Tuesday, August 28, 2018

Please Understand Me II by David Keirsey

Please Understand Me II by David Keirsey

If you do not want what I want, please try not to tell me that my want is wrong. Or if my beliefs are different from yours, at least pause before you set out to correct them. Or if my emotion seems less or more intense than yours, given the same circumstances, try not to ask me to feel other than I do. Or if I act, or fail to act, in the manner of your design for action, please let me be. I do not, for the moment at least, ask you to understand me. That will only come when you are willing to give up trying to change me into a copy of you. ~ David Keirsey

Have you ever heard people talk about their MBTI type or their four-letter combinations like ESTJ or INFP? And then wonder what these mean?

American Psychologist David Keirsey puts all those four-letter combinations into laymen’s terms, and gives some practical advice on how to put this knowledge to good use – particularly in terms of inter-personal relationships. Please Understand Me II begins with a test which will identify the MBTI type of the respondent. (By the way, you don’t need to read the earlier version, Please Understand Me – in fact, there is no reason why you should. Please Understand Me II is not a continuation, but an updated and expanded version.)

Keirsey’s work builds primarily on the Meyers-Briggs Type Indicator (MBTI) as developed by Isabel Meyers and Katherine Briggs (daughter/mother), whose work in turn expanded on personality type theory developed by Carl Jung. I’m no expert on MBTI, but it is beyond theory, more accurately described as science, and probably the most widely accepted “science” of describing and categorizing personality types.

According to MBTI we all fall into one of sixteen personality types – which are represented by the four-letter combinations of: Extrovert or Introvert (I or E), iNtuitive or Sensing (N or S), Feeling or Thinking (F or T), and Judging or Perceiving (J or P).

Keirsey sort of steps back from the 16 types though, and groups them into four broader types or temperaments that he labels: Artisans or SPs (ESTP, ISTP, ESFP, ISFP), Guardians or SJs (ESTJ, ISTJ, ESFJ, ISFJ), Idealists or NFs (ENFJ, INFJ, ENFP, INFP), and Rationals or NTs (ENTJ, INTJ, ENTP, INTP). (Note: Four temperaments have been posited by numerous scholars over the centuries, starting with Hippocrates’ personality types of: sanguine, choleric, melancholic, and phlegmatic.)

But I’m getting more technical than I intended. 

If you really want to study MBTI, there are books that go into each of the 16 types in great detail (there are probably entire books devoted to each one). 

The value of Keirsey’s research is helping us to understand ourselves first, and then others, and most importantly, to understand that it is neither practical nor desirable to try to change others into versions of ourselves.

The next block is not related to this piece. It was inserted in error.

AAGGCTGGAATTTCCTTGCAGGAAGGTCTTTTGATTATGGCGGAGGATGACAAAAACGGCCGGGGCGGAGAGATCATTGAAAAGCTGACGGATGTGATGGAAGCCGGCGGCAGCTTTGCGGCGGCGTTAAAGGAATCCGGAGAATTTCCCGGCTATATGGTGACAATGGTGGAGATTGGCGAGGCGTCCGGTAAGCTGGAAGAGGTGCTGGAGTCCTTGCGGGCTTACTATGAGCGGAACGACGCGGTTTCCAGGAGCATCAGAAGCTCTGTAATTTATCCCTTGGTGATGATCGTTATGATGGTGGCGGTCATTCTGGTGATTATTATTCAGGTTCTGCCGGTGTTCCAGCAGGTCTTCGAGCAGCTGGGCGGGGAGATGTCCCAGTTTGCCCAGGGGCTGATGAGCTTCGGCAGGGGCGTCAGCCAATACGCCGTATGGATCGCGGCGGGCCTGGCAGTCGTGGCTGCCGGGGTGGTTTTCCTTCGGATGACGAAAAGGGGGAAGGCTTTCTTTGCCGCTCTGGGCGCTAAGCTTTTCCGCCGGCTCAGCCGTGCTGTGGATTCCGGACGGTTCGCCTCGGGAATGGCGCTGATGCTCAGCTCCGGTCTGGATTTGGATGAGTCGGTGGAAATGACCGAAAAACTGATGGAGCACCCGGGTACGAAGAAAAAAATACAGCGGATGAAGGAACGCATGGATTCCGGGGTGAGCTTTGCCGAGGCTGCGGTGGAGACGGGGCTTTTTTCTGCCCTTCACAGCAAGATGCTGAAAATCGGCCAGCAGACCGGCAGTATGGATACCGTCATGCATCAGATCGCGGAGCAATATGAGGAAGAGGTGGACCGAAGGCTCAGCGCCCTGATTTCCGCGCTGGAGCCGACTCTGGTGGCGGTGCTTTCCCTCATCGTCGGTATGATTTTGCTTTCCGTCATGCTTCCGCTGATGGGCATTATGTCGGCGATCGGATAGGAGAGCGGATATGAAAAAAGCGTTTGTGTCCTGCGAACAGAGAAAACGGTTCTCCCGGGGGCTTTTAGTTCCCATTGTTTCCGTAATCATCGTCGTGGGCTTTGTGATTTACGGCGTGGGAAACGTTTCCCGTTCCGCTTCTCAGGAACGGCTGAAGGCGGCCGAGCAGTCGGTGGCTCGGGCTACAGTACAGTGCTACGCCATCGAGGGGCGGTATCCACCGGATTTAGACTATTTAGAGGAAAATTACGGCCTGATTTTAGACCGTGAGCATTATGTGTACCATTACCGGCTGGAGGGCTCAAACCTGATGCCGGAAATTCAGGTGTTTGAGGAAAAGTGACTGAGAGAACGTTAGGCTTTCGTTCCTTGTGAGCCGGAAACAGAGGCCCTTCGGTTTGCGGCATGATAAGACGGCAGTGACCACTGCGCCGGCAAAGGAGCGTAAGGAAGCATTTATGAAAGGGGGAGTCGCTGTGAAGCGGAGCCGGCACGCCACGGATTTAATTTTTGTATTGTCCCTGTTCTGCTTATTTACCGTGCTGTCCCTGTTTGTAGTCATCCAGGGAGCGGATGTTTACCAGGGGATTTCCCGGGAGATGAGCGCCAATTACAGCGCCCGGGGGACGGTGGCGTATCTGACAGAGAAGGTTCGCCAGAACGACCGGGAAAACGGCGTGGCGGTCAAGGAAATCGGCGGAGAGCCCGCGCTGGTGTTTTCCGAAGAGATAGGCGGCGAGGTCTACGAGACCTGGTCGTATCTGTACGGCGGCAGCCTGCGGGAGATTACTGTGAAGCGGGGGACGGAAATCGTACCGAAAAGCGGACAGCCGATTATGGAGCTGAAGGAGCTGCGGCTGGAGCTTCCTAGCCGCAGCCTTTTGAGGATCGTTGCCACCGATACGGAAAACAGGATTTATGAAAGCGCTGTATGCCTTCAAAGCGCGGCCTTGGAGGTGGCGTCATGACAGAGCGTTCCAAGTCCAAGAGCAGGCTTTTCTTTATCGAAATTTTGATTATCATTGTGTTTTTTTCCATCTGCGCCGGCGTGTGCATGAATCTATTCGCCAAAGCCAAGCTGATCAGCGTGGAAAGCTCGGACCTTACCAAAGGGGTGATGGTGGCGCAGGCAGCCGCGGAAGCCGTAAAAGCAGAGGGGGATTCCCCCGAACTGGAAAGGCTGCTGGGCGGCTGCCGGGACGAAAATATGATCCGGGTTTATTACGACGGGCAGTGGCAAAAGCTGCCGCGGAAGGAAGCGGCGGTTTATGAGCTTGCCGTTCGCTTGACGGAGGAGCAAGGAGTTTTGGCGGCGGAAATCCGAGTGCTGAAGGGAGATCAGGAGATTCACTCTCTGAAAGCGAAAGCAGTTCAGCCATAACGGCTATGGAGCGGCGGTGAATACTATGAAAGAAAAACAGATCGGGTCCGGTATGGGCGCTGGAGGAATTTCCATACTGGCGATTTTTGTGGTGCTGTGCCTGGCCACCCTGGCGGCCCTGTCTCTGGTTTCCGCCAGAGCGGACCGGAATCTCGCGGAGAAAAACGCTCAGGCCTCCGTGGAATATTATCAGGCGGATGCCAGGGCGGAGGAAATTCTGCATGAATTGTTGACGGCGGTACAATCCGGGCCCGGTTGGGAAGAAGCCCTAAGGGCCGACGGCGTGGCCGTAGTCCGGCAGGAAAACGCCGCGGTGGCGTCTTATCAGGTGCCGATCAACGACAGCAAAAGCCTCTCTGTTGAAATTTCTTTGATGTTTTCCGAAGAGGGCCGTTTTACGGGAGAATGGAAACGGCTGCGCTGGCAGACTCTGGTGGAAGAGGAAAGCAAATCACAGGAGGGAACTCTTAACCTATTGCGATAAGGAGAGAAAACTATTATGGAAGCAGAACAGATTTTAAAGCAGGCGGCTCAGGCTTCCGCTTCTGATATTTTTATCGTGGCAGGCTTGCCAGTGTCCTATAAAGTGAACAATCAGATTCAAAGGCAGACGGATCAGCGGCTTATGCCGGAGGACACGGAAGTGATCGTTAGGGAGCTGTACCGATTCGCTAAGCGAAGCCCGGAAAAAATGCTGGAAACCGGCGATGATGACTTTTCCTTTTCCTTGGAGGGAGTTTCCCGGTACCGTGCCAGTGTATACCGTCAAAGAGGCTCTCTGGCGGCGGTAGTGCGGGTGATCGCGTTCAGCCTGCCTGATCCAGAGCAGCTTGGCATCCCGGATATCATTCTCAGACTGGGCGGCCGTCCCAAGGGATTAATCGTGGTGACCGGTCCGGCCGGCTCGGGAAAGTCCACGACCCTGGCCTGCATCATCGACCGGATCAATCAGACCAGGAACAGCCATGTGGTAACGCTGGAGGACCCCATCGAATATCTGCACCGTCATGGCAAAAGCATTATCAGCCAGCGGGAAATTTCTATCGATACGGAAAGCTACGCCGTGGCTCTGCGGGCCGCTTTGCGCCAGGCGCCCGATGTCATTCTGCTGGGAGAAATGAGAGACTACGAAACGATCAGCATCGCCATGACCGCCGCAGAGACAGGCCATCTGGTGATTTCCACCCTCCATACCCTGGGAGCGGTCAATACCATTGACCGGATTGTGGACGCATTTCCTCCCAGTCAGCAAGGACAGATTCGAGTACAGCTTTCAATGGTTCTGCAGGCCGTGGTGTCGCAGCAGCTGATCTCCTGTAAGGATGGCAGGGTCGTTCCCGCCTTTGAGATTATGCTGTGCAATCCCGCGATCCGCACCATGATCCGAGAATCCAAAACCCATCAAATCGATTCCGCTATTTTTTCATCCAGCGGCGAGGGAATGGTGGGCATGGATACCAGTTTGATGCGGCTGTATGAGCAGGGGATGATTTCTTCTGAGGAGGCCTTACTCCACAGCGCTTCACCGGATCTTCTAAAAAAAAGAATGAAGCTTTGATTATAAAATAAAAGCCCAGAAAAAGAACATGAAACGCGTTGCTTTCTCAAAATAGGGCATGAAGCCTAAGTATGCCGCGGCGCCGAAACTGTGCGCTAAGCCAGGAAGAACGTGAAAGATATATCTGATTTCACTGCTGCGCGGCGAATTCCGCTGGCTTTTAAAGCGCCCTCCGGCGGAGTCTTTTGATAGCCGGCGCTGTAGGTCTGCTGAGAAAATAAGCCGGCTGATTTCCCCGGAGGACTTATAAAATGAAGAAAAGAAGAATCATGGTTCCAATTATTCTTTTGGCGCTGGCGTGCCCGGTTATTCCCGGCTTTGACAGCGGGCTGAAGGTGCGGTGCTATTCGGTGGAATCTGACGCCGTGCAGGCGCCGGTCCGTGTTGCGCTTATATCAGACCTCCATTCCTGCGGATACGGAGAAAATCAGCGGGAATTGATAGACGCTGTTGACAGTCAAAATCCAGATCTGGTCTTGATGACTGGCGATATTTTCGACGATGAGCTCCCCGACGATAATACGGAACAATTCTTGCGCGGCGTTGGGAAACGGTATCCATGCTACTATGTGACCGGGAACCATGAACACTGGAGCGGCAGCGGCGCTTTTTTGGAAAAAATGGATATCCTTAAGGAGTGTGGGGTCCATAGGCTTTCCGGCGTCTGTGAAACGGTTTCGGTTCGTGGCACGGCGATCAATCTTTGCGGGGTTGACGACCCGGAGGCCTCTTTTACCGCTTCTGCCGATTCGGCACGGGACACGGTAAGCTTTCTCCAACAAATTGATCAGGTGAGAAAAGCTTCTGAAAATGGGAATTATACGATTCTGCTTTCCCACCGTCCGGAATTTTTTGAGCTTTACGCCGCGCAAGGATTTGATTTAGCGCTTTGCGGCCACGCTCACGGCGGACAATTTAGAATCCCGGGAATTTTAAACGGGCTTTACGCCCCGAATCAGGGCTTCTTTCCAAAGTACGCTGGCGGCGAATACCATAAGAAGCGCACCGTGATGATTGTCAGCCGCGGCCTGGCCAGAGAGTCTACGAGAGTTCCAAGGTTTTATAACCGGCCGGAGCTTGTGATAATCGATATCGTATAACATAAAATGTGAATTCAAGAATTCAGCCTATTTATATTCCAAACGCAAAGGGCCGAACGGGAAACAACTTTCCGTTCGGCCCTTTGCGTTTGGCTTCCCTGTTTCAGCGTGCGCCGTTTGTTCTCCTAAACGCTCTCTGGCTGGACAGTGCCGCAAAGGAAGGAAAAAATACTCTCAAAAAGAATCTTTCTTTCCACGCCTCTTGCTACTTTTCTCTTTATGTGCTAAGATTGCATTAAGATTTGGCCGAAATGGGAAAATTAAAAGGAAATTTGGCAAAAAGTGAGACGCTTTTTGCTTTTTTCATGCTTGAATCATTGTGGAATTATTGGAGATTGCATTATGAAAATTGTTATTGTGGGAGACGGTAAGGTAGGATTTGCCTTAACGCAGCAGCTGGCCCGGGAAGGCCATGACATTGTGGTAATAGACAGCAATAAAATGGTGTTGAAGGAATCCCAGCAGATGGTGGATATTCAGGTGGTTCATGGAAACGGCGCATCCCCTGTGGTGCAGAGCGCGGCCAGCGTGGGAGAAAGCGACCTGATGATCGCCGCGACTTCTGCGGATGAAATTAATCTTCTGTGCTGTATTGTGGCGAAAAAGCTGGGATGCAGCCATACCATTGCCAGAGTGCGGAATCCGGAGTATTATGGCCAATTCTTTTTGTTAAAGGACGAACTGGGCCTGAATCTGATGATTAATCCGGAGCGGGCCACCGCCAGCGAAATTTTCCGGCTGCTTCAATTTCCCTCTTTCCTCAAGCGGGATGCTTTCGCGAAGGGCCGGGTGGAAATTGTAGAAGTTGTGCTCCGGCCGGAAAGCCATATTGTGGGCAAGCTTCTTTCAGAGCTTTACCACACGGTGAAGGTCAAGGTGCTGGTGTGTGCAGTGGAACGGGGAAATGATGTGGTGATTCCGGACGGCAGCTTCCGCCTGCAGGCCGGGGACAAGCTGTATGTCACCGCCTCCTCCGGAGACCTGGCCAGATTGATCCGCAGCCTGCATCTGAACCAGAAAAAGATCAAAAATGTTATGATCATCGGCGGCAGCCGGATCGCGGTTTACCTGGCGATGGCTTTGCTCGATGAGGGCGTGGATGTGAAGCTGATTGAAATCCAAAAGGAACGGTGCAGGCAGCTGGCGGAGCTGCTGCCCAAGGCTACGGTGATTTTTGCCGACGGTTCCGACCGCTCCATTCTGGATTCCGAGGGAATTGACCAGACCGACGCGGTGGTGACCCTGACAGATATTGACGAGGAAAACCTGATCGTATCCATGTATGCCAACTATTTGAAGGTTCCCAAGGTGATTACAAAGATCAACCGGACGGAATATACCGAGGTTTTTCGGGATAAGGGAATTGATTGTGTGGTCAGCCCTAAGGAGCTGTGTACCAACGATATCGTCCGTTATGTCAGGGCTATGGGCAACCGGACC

That’s a gross oversimplification. I highly recommend the book. It offers insight in how each of the four temperaments best interacts with a spouse of each type, with children of each type, and in leadership roles, as well as the pitfalls in these relationships – such as the Pygmalion project or trying to turn these others into versions of ourselves. It just doesn’t work. There’s good news here too. There are no doomed pairings. Any type, can mate with, parent, or work with any other type. There are some pairings that are quite common and/or optimum, but none that have no chance. 

So let me wrap it up with something a little more fun. As I said, I’m INTP, which also means I am a Rational. Some excerpts from Please Understand me II about INTPs or Rationals that should – if you are a careful reader of this blog – sound exactly like the Once Lost Wanderer.

Rationals are usually exacting about definitions. Ever read me rant about quotation vs quote, about blogoversary, about personal canon? 

[Rationals] …enjoy playing with words, finding pleasure in puns and paradoxes.

NTs tending to qualify their statements with modifiers such as ‘likely’, ‘probably’, ‘usually’, ‘occasionally’, and ‘in some degree’.

[Rationals] not socially or politically correct

They’re problem solvers, one and all.

…eager to provide information…but not at all eager to tell others what to do.

Rationals regard social custom neither respectfully nor sentimentally, but, again, pragmatically

Rationals are easily the most self-critical of all the temperaments…

INTPs will retreat into the world of books and emerge only when physical needs become imperative.

Rationals generally have a well-developed sense of humor, although the amusing and humorous is usually subtle and, more often than not, based on a play on words. NTs especially enjoy humor which is ironical, or which contains an unexpected double meaning.

You get the idea. It’s a very informative and accessible book. I recommend it to anyone who has to interact with other humans.


Saturday, August 25, 2018

Septus Textum Scriptus Annusversarius (7thAnniversary of the Blog)

Septus Textum Scriptus Annusversarius

You may know it as a blogoversary, but – as I asserted last year – blogoversary is incorrect.

This blog was originally about my quest to read the 100 Greatest Novels of All Time. As I was nearing the completion of my quest, I briefly toyed with the idea of pacing myself to finish on the anniversary – but no – I just pressed on and finished June 30, 2018. 

But since those milestones didn’t coincide, I thought perhaps I could mark the Septus Textum Scriptus Annusversarius with my 100,000thpage view, but I missed that by about a thousand views.

So, while I was missing all these chances, I just went ahead and missed the actual date of the anniversary as well, which was August 16. Sorry, I was very busy.